Collaboration Travels the World

"No man is an island,” said a poet, and almost no company stands alone in the 21st century.

The superb quality that characterizes Italian manufacturing now reaches around the world as companies and their customers collaborate on research, participate in knowledge sharing and exchange information that fosters expansion and growth in traditional and emerging markets.

Customers are loyal. For instance, Manny De Oliveira, president of 10-year-old United Marble & Granite Inc., a premier fabricator and employer of 50 employees in San Jose, Calif.,  is a customer of Breton USA which represents Breton S.p.A. (www.breton.it). In 2003, Breton was awarded the UNI EN ISO 9001—VISION 2000 Quality Certification.
  
According to De Oliveria, “I use Italian machinery and Breton provides very efficient service. I’d buy from them again and I highly recommend them. It’s important to maintain relationships. Good companies deserve credit.” He adds that the industry is well aware of excellent suppliers.

Partnering to educate

In the U.S., Clemson University (www.clemson.edu) is acclaimed for its focus on printing and packaging studies. The university recently welcomed the new Sonoco Institute of Packaging Design and Graphics, poised to become the global leader in packaging design, graphics technology and research. A major contributor to the institute’s endeavors is Italian press manufacturer OMET S.r.l. (www.omet.it).

“When we were looking for a company to partner with, we were looking for one that could support our flexible packaging needs, both solvent and water-based, and multiple processes—both gravure and flexo. With printed electronics, you need to have variable printing processes and the ability to mix and match,” says Chip Tonkin, director of Sonoco Institute.

“Once we put together our requirements,”  he adds, “we realized that there was really only a handful of companies that had the capabilities we desired, and from a partnership standpoint, a company that would benefit from what we have to offer. We wanted a company with vision, one that would raise the bar of research and learning, one where we could get immersed in each other’s R&D. OMET has that vision and that desire.”

A true partnership has developed between the company and the university. Its centerpiece is the installation of an OMET Varyflex VF530-F1 seven-color press at the institute. The press, which OMET has donated, will be housed in the new Harris A. Smith building on Clemson’s campus.

“Cooperating with a university is very important to the development of new technology,” says OMET sales director Marco Calcagni. “It became clear that this would be an excellent opportunity for OMET to increase its presence in North America.”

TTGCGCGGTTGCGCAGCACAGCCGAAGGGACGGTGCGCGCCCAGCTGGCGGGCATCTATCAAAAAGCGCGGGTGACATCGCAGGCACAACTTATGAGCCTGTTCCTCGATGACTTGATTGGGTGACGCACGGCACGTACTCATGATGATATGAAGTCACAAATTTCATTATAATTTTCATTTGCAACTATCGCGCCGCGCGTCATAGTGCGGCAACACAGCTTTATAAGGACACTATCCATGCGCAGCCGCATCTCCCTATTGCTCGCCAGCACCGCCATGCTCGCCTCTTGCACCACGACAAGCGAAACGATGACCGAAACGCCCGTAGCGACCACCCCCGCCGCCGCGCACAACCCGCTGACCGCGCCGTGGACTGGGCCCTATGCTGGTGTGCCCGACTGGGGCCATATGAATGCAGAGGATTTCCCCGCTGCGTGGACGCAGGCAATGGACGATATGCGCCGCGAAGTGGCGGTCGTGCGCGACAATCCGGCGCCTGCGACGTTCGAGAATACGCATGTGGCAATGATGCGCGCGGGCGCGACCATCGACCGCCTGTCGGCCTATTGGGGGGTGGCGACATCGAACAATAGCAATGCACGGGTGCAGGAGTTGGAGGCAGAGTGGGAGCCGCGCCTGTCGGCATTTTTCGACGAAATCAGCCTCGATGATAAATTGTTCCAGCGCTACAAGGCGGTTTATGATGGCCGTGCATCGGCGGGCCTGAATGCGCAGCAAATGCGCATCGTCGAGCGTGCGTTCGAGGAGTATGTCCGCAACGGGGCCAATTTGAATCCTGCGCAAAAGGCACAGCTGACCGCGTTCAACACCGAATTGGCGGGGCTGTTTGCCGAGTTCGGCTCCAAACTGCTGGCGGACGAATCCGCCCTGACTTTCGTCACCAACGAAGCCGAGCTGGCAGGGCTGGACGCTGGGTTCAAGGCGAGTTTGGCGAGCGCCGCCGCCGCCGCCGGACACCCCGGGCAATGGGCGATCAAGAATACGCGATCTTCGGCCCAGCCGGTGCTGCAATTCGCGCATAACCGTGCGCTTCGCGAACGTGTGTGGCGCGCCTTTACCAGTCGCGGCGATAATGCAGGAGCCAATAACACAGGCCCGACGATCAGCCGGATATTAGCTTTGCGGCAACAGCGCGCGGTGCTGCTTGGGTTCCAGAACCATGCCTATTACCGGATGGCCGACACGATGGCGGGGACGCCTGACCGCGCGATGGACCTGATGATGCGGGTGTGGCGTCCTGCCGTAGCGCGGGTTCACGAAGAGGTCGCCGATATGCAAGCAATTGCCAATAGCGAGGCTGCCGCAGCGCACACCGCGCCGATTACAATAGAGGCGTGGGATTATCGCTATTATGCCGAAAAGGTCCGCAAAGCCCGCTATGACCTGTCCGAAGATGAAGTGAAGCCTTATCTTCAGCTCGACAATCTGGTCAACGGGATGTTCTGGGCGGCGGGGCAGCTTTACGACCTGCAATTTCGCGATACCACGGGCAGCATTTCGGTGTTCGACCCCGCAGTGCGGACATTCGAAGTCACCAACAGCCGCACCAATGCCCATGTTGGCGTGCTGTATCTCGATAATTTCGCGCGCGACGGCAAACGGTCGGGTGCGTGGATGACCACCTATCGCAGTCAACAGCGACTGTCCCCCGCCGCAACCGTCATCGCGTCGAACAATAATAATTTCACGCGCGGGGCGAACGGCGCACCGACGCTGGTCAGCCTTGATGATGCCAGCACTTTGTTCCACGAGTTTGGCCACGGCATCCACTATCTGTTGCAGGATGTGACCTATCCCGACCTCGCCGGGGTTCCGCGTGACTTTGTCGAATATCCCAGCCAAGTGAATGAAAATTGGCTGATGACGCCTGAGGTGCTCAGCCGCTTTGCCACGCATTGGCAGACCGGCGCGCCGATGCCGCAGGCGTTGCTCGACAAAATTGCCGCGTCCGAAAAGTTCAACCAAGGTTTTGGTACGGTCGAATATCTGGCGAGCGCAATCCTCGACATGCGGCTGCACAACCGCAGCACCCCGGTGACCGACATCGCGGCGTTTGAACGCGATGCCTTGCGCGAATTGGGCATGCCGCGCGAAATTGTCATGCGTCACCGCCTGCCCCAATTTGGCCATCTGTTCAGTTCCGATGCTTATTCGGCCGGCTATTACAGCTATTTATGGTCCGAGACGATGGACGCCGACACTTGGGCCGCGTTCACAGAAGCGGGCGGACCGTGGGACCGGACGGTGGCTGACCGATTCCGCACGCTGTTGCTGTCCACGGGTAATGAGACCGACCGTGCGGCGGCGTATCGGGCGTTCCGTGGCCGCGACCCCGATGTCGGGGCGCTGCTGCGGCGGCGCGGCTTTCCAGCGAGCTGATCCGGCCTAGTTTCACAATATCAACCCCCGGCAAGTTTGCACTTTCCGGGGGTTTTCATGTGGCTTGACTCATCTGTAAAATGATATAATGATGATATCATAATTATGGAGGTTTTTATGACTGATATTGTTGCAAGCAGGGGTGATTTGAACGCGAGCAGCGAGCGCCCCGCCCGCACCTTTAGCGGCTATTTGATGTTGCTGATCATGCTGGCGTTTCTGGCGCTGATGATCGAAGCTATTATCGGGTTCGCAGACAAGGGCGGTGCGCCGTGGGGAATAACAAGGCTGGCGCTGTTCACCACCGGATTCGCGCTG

Amerigo Manzini, OMET manager, comments, “The Varyflex is a true multi-substrate press with the ability to print on any substrate from .5 mil unsupported film to 24-pt board. It offers combination printing with HD flexo, silkscreen cassettes, gravure cassettes, and hot/cold foil cassettes that slide in to any station on the press.

“Additionally, OMET has an offset print station that can be added to the Varyflex to make it an even more versatile platform. The press platform at Clemson will change and expand as Clemson’s requirements grow. This will be a cutting-edge facility that will push the boundaries of packaging. We are an engineering-focused company and innovation is our passion, and this matches well with the focus of the institute.”

The research and development that Sonoco Institute students, teachers and the OMET team anticipate is based on the school’s holistic approach to packaging design, which covers four areas of focus: packaging design workflows, sustainability, the consumer experience, and printed electronics.

“We’re the only facility of its kind with these capabilities,” Tonkin says. “We have everything under one roof—the lab, prepress equipment, and the OMET press. Our pitch to the industry is that you can come here to Clemson and make your ideas work.”

The facility will be OMET’s North American press demonstration and training center, giving the company a permanent home at the university and expanding OMET’s presence across the Atlantic. OMET will run print demonstrations for customers on the Varyflex, plus training seminars for customers, and seminars for the converting and packaging industries.

“North America is one of the world’s most important markets,” says Calcagni. “The relationship between OMET and Clemson University demonstrates that cooperation between industry and education can produce significant technological developments.”

Partnering to produce

According to Ralph Keller, president of the U.S.-based Association for Manufacturing Excellence (www.ame.org),  “In the day of the Internet, your competitor is just a mouse click away from your best customer. With the world virtually shrinking at a rapid rate, how can companies become globally competitive and continue to grow and succeed? It’s not an easy issue for most companies and requires a well thought-out strategy and a well executed implementation plan. For many companies, it requires owners and managers to really understand that this is a different world and they must either adapt or change, or their companies will, like dinosaurs, become extinct.”